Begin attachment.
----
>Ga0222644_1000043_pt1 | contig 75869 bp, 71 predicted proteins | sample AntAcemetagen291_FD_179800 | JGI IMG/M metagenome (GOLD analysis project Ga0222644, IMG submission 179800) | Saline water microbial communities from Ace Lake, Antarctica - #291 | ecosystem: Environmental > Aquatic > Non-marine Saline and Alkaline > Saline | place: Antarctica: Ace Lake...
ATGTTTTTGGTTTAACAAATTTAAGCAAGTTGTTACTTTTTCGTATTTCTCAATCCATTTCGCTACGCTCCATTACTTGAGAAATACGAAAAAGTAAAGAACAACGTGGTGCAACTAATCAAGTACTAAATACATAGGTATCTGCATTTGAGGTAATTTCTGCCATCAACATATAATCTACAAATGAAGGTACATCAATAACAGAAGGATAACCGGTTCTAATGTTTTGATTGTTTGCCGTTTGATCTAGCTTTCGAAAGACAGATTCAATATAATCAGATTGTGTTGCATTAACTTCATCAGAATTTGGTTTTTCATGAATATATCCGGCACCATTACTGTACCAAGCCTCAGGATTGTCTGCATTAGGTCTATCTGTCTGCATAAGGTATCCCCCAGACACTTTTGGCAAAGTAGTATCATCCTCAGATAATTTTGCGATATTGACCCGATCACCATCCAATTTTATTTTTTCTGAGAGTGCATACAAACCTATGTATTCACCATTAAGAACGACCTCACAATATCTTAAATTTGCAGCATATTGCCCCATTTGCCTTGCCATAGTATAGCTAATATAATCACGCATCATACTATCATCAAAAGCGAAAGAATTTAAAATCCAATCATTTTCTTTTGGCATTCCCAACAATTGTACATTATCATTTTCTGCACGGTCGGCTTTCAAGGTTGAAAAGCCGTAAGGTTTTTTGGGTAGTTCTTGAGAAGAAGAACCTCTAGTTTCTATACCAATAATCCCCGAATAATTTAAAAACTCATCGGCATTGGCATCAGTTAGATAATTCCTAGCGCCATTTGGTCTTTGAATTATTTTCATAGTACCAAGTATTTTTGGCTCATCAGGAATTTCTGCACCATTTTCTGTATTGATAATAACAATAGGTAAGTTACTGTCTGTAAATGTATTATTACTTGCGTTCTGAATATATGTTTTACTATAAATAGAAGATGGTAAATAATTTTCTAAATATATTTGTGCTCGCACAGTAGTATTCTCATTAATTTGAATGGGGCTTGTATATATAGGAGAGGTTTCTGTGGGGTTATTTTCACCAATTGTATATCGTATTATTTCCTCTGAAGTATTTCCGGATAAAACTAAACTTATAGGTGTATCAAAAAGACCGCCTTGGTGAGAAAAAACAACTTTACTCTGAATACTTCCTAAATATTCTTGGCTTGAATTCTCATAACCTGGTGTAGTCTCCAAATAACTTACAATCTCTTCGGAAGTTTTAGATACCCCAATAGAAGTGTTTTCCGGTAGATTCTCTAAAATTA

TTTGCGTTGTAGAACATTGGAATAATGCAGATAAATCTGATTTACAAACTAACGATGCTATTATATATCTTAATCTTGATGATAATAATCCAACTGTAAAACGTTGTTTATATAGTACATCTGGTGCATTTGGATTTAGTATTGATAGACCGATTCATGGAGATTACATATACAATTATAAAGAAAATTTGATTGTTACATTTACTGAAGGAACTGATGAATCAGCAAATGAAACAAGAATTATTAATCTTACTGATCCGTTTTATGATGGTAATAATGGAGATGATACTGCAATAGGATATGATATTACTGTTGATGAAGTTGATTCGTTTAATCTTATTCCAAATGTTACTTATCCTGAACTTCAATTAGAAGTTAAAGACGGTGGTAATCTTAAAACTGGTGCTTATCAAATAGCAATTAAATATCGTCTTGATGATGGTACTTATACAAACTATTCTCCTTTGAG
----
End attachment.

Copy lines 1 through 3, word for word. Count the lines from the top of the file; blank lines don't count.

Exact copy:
>Ga0222644_1000043_pt1 | contig 75869 bp, 71 predicted proteins | sample AntAcemetagen291_FD_179800 | JGI IMG/M metagenome (GOLD analysis project Ga0222644, IMG submission 179800) | Saline water microbial communities from Ace Lake, Antarctica - #291 | ecosystem: Environmental > Aquatic > Non-marine Saline and Alkaline > Saline | place: Antarctica: Ace Lake...
ATGTTTTTGGTTTAACAAATTTAAGCAAGTTGTTACTTTTTCGTATTTCTCAATCCATTTCGCTACGCTCCATTACTTGAGAAATACGAAAAAGTAAAGAACAACGTGGTGCAACTAATCAAGTACTAAATACATAGGTATCTGCATTTGAGGTAATTTCTGCCATCAACATATAATCTACAAATGAAGGTACATCAATAACAGAAGGATAACCGGTTCTAATGTTTTGATTGTTTGCCGTTTGATCTAGCTTTCGAAAGACAGATTCAATATAATCAGATTGTGTTGCATTAACTTCATCAGAATTTGGTTTTTCATGAATATATCCGGCACCATTACTGTACCAAGCCTCAGGATTGTCTGCATTAGGTCTATCTGTCTGCATAAGGTATCCCCCAGACACTTTTGGCAAAGTAGTATCATCCTCAGATAATTTTGCGATATTGACCCGATCACCATCCAATTTTATTTTTTCTGAGAGTGCATACAAACCTATGTATTCACCATTAAGAACGACCTCACAATATCTTAAATTTGCAGCATATTGCCCCATTTGCCTTGCCATAGTATAGCTAATATAATCACGCATCATACTATCATCAAAAGCGAAAGAATTTAAAATCCAATCATTTTCTTTTGGCATTCCCAACAATTGTACATTATCATTTTCTGCACGGTCGGCTTTCAAGGTTGAAAAGCCGTAAGGTTTTTTGGGTAGTTCTTGAGAAGAAGAACCTCTAGTTTCTATACCAATAATCCCCGAATAATTTAAAAACTCATCGGCATTGGCATCAGTTAGATAATTCCTAGCGCCATTTGGTCTTTGAATTATTTTCATAGTACCAAGTATTTTTGGCTCATCAGGAATTTCTGCACCATTTTCTGTATTGATAATAACAATAGGTAAGTTACTGTCTGTAAATGTATTATTACTTGCGTTCTGAATATATGTTTTACTATAAATAGAAGATGGTAAATAATTTTCTAAATATATTTGTGCTCGCACAGTAGTATTCTCATTAATTTGAATGGGGCTTGTATATATAGGAGAGGTTTCTGTGGGGTTATTTTCACCAATTGTATATCGTATTATTTCCTCTGAAGTATTTCCGGATAAAACTAAACTTATAGGTGTATCAAAAAGACCGCCTTGGTGAGAAAAAACAACTTTACTCTGAATACTTCCTAAATATTCTTGGCTTGAATTCTCATAACCTGGTGTAGTCTCCAAATAACTTACAATCTCTTCGGAAGTTTTAGATACCCCAATAGAAGTGTTTTCCGGTAGATTCTCTAAAATTA

TTTGCGTTGTAGAACATTGGAATAATGCAGATAAATCTGATTTACAAACTAACGATGCTATTATATATCTTAATCTTGATGATAATAATCCAACTGTAAAACGTTGTTTATATAGTACATCTGGTGCATTTGGATTTAGTATTGATAGACCGATTCATGGAGATTACATATACAATTATAAAGAAAATTTGATTGTTACATTTACTGAAGGAACTGATGAATCAGCAAATGAAACAAGAATTATTAATCTTACTGATCCGTTTTATGATGGTAATAATGGAGATGATACTGCAATAGGATATGATATTACTGTTGATGAAGTTGATTCGTTTAATCTTATTCCAAATGTTACTTATCCTGAACTTCAATTAGAAGTTAAAGACGGTGGTAATCTTAAAACTGGTGCTTATCAAATAGCAATTAAATATCGTCTTGATGATGGTACTTATACAAACTATTCTCCTTTGAG